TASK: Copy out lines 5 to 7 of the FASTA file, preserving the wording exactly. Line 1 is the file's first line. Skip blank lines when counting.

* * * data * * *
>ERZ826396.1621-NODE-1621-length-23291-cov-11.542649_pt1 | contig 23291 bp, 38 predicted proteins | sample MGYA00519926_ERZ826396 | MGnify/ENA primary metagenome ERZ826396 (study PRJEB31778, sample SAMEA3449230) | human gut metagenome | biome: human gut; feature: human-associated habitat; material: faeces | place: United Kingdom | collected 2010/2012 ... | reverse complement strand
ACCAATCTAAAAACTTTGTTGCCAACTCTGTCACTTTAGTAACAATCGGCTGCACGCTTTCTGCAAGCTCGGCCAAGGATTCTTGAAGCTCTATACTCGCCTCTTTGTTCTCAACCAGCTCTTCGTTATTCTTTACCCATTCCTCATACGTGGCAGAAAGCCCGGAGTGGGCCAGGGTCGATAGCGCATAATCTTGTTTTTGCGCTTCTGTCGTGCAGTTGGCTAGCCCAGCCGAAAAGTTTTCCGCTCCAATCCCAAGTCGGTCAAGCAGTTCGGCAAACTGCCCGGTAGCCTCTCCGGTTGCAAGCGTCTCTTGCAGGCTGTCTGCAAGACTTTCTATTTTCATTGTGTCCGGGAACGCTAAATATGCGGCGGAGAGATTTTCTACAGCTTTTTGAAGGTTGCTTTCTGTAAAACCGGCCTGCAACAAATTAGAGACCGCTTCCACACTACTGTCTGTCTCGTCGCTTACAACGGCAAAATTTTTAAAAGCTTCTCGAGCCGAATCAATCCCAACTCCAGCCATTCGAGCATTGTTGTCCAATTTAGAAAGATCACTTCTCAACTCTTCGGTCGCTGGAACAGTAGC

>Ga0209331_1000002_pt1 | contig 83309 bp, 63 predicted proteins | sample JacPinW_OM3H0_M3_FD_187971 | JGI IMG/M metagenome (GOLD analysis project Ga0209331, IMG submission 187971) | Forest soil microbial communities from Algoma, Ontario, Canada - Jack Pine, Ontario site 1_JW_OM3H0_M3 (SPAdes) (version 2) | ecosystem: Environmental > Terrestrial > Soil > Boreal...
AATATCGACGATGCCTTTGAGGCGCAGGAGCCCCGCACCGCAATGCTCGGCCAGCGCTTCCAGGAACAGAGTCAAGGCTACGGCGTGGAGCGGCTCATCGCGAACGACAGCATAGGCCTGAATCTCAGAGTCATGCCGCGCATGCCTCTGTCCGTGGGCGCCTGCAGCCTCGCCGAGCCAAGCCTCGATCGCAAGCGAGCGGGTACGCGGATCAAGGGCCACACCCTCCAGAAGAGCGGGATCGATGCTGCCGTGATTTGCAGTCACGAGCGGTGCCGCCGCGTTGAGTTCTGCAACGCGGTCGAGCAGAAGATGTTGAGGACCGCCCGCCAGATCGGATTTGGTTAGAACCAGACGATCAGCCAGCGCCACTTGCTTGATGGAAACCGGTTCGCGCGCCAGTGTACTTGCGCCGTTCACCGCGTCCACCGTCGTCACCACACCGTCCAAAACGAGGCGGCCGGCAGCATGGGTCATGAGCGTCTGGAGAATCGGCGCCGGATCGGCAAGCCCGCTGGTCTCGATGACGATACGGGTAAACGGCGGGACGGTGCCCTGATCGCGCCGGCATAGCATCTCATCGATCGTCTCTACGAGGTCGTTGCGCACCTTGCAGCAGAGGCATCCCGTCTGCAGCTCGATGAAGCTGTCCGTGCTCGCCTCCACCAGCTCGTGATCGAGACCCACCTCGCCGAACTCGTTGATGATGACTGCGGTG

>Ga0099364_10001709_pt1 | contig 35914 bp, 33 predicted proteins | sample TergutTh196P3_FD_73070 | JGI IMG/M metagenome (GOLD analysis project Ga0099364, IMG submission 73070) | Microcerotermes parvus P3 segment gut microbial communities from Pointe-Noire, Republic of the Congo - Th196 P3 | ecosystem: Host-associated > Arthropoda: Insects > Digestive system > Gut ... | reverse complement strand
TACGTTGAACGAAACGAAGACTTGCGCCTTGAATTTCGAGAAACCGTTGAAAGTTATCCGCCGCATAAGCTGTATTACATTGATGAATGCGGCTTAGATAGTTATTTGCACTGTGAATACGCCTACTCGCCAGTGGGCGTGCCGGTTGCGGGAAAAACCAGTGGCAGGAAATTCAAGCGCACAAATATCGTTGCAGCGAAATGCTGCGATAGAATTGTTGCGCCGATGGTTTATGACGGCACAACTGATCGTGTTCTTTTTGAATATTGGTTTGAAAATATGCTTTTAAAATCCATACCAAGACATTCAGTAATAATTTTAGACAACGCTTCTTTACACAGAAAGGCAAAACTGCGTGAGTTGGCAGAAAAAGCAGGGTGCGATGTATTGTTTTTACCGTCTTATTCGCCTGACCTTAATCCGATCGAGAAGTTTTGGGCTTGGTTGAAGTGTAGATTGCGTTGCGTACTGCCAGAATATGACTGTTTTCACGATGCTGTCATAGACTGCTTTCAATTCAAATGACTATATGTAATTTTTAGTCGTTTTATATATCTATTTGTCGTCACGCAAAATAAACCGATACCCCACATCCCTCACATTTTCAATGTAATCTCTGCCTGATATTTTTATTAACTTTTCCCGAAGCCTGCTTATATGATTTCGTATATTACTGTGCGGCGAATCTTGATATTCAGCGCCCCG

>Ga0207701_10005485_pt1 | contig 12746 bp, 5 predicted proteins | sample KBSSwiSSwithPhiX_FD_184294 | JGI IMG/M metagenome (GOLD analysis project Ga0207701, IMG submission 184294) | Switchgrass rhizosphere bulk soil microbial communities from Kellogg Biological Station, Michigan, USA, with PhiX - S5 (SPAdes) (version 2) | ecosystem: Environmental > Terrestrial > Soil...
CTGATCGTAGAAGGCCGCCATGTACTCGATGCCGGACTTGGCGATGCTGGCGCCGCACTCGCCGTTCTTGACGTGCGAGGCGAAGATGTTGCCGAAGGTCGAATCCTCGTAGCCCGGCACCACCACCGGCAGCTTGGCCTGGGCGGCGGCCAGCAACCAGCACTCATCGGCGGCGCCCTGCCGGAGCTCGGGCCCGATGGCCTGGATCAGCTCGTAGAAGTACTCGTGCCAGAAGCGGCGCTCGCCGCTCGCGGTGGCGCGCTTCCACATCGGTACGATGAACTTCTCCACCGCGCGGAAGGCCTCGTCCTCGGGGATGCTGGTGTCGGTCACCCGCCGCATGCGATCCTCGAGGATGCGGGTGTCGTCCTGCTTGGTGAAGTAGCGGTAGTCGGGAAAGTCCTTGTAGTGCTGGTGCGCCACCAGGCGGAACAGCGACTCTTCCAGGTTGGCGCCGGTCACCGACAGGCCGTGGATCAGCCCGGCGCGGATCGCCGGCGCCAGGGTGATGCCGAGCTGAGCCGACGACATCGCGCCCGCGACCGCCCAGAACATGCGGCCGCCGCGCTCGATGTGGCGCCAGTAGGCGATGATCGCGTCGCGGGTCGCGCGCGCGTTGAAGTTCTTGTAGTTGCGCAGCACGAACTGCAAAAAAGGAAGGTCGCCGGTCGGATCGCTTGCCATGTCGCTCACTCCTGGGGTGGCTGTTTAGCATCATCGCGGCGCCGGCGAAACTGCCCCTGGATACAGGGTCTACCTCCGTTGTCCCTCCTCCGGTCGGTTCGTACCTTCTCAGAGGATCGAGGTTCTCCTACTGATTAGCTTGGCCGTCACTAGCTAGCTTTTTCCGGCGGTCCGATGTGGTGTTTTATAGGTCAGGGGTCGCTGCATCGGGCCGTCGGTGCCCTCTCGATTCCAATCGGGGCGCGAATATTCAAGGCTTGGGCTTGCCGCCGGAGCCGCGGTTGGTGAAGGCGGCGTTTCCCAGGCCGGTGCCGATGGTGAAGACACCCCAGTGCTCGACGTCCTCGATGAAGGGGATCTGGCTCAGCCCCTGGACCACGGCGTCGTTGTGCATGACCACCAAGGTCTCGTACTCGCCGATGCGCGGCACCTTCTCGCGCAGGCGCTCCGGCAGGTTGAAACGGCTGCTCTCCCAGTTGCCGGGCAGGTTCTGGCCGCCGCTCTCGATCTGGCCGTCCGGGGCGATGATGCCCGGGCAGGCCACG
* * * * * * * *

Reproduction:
>Ga0099364_10001709_pt1 | contig 35914 bp, 33 predicted proteins | sample TergutTh196P3_FD_73070 | JGI IMG/M metagenome (GOLD analysis project Ga0099364, IMG submission 73070) | Microcerotermes parvus P3 segment gut microbial communities from Pointe-Noire, Republic of the Congo - Th196 P3 | ecosystem: Host-associated > Arthropoda: Insects > Digestive system > Gut ... | reverse complement strand
TACGTTGAACGAAACGAAGACTTGCGCCTTGAATTTCGAGAAACCGTTGAAAGTTATCCGCCGCATAAGCTGTATTACATTGATGAATGCGGCTTAGATAGTTATTTGCACTGTGAATACGCCTACTCGCCAGTGGGCGTGCCGGTTGCGGGAAAAACCAGTGGCAGGAAATTCAAGCGCACAAATATCGTTGCAGCGAAATGCTGCGATAGAATTGTTGCGCCGATGGTTTATGACGGCACAACTGATCGTGTTCTTTTTGAATATTGGTTTGAAAATATGCTTTTAAAATCCATACCAAGACATTCAGTAATAATTTTAGACAACGCTTCTTTACACAGAAAGGCAAAACTGCGTGAGTTGGCAGAAAAAGCAGGGTGCGATGTATTGTTTTTACCGTCTTATTCGCCTGACCTTAATCCGATCGAGAAGTTTTGGGCTTGGTTGAAGTGTAGATTGCGTTGCGTACTGCCAGAATATGACTGTTTTCACGATGCTGTCATAGACTGCTTTCAATTCAAATGACTATATGTAATTTTTAGTCGTTTTATATATCTATTTGTCGTCACGCAAAATAAACCGATACCCCACATCCCTCACATTTTCAATGTAATCTCTGCCTGATATTTTTATTAACTTTTCCCGAAGCCTGCTTATATGATTTCGTATATTACTGTGCGGCGAATCTTGATATTCAGCGCCCCG

>Ga0207701_10005485_pt1 | contig 12746 bp, 5 predicted proteins | sample KBSSwiSSwithPhiX_FD_184294 | JGI IMG/M metagenome (GOLD analysis project Ga0207701, IMG submission 184294) | Switchgrass rhizosphere bulk soil microbial communities from Kellogg Biological Station, Michigan, USA, with PhiX - S5 (SPAdes) (version 2) | ecosystem: Environmental > Terrestrial > Soil...